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The Greening of AsiaThe Business Case for Solving Asia’s Environmental Emergency$
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Mark Clifford

Print publication date: 2015

Print ISBN-13: 9780231166089

Published to Columbia Scholarship Online: November 2015

DOI: 10.7312/columbia/9780231166089.001.0001

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The Tropical Challenge

The Tropical Challenge

Saving Asia’s Lungs

Chapter:
(p.167) 7 The Tropical Challenge
Source:
The Greening of Asia
Author(s):

Mark L. Clifford

Publisher:
Columbia University Press
DOI:10.7312/columbia/9780231166089.003.0007

This chapter examines how the food industry meets the challenge of deforestation. Forests are not only important in moderating the pace of climate change; they are also the home to many of the Earth’s species, and are key to the planet’s legacy of biodiversity. Deforestation, burning, and land clearing, mostly of tropical rain forests, contribute 17 percent of all man-made greenhouse gas emissions. Agriculture, especially palm oil, is the single most important factor of deforestation. As demand for palm oil increased, so too did the backlash from environmentalists and consumers, angry that the demand for palm oil was fueling the destruction of tropical rainforests. This led to the inauguration of the Roundtable on Sustainable Palm Oil in 2004, which mandated a set of prescribed practices among palm oil growers that ranged from prohibitions on planting on recently cleared forestland and peat bogs to requirements for sustainable farming practices, such as water and pest management, and minimization of soil erosion.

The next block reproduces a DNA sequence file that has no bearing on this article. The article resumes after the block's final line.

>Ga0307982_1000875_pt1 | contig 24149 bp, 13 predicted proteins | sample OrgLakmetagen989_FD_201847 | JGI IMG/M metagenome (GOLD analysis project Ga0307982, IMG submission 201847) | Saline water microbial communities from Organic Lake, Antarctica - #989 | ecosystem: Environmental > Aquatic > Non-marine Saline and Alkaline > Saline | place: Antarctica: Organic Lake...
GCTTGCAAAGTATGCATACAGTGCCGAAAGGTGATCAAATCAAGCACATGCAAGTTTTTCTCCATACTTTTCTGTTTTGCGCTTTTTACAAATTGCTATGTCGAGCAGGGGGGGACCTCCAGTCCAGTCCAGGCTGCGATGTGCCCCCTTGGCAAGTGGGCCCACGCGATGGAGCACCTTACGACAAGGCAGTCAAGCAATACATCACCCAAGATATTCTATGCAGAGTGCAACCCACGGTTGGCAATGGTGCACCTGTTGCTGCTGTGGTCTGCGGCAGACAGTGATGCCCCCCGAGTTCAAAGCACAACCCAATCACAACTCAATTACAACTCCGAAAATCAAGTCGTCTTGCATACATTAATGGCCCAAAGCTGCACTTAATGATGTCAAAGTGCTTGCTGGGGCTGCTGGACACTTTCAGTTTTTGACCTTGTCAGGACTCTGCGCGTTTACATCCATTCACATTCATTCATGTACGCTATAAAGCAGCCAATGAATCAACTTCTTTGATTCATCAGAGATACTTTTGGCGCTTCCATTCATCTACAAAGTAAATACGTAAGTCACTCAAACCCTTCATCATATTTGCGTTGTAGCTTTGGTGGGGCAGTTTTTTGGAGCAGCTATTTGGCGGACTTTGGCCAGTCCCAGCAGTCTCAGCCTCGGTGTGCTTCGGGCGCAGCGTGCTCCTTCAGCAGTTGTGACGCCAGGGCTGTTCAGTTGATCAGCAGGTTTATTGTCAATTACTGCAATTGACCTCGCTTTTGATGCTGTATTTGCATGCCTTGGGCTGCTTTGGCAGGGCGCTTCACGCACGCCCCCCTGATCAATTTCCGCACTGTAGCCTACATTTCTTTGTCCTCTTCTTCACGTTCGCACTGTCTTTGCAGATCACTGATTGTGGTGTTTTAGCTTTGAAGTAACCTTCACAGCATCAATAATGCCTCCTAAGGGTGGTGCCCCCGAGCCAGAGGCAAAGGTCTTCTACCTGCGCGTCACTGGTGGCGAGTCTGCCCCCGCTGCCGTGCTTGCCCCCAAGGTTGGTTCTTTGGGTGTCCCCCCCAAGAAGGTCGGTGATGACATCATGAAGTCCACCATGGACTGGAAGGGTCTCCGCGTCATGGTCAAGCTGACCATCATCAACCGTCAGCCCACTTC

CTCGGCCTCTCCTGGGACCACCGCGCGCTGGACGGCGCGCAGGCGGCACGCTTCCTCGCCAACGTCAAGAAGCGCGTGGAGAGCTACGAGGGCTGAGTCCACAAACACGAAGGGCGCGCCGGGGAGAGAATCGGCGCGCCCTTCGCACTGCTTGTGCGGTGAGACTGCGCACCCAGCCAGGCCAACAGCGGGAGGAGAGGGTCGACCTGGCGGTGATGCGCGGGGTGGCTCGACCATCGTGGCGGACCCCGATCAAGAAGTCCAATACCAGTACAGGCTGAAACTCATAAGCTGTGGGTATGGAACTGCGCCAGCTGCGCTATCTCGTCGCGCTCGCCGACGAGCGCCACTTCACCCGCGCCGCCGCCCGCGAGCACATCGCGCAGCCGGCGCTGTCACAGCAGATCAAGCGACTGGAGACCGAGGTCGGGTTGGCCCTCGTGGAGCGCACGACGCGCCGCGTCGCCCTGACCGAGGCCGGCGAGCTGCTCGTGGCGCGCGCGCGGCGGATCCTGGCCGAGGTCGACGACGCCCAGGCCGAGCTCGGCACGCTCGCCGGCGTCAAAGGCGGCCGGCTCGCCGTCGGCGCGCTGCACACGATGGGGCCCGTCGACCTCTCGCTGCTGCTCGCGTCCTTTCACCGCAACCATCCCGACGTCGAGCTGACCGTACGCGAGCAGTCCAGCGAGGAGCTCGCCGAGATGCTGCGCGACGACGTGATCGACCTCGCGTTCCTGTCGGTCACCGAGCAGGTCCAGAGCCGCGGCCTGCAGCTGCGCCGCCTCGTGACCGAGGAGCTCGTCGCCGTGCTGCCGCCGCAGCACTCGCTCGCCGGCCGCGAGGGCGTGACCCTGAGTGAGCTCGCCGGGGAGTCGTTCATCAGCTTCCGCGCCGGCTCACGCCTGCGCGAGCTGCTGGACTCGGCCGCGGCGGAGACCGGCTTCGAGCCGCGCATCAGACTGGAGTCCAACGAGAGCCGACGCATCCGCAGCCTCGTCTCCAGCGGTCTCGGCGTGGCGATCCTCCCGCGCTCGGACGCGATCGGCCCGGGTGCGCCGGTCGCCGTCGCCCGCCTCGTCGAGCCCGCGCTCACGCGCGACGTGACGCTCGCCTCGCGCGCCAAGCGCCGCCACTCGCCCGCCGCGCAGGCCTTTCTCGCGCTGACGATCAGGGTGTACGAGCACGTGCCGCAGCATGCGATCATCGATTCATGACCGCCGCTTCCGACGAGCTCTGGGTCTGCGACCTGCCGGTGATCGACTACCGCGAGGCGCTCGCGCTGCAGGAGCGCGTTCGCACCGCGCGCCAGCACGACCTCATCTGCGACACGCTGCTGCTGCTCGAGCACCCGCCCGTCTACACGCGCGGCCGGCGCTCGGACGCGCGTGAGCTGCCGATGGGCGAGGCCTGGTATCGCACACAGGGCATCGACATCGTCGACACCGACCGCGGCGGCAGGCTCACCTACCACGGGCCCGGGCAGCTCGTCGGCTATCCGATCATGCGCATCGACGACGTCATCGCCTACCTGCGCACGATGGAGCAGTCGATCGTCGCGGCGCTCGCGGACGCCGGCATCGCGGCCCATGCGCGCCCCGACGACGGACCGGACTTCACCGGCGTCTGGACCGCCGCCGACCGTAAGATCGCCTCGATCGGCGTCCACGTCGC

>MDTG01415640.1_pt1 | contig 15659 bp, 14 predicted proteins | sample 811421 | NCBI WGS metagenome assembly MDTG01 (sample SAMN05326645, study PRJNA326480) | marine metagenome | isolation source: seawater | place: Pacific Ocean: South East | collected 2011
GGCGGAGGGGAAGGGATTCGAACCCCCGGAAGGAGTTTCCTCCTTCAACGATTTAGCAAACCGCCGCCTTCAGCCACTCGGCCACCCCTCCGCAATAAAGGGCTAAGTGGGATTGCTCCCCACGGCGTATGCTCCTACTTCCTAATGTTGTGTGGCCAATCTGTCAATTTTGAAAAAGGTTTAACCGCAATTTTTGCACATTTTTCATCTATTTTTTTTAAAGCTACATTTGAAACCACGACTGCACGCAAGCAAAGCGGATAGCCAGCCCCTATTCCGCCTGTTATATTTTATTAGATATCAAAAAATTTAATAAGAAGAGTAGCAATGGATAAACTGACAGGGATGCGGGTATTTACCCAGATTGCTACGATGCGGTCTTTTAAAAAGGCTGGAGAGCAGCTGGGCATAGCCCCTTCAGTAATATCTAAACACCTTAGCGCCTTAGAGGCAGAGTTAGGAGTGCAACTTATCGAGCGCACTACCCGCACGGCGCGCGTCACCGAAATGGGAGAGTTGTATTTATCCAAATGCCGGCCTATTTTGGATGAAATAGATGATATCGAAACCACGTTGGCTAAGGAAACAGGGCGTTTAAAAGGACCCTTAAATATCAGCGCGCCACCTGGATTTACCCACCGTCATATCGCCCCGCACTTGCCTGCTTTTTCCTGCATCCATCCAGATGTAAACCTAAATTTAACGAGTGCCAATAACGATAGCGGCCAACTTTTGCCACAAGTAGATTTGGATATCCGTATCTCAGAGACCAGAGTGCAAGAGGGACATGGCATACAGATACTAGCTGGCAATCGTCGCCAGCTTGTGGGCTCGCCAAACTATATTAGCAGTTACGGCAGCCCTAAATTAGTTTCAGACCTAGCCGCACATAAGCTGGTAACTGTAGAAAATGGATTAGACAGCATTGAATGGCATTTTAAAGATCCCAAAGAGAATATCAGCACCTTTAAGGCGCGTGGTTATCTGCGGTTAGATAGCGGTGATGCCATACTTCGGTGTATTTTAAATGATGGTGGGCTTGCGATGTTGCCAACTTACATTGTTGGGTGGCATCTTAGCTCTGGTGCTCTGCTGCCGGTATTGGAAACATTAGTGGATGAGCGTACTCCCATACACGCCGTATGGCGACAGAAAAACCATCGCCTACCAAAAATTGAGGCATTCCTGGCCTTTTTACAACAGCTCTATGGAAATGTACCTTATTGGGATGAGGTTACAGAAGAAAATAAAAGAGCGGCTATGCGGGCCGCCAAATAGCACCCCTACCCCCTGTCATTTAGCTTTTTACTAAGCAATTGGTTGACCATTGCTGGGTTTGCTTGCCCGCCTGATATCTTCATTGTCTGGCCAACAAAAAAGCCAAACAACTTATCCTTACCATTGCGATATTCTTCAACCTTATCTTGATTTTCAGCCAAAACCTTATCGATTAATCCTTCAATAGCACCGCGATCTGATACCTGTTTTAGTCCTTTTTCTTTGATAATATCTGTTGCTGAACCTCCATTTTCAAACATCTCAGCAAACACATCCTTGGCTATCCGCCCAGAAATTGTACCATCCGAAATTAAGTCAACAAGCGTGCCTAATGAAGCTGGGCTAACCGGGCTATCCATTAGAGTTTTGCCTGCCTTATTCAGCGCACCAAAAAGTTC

Keywords:   food industry, deforestation, forests, climate change, biodiversity, tropical rain forests, greenhouse gas emissions, agriculture, palm oil, Roundtable on Sustainable Palm Oil

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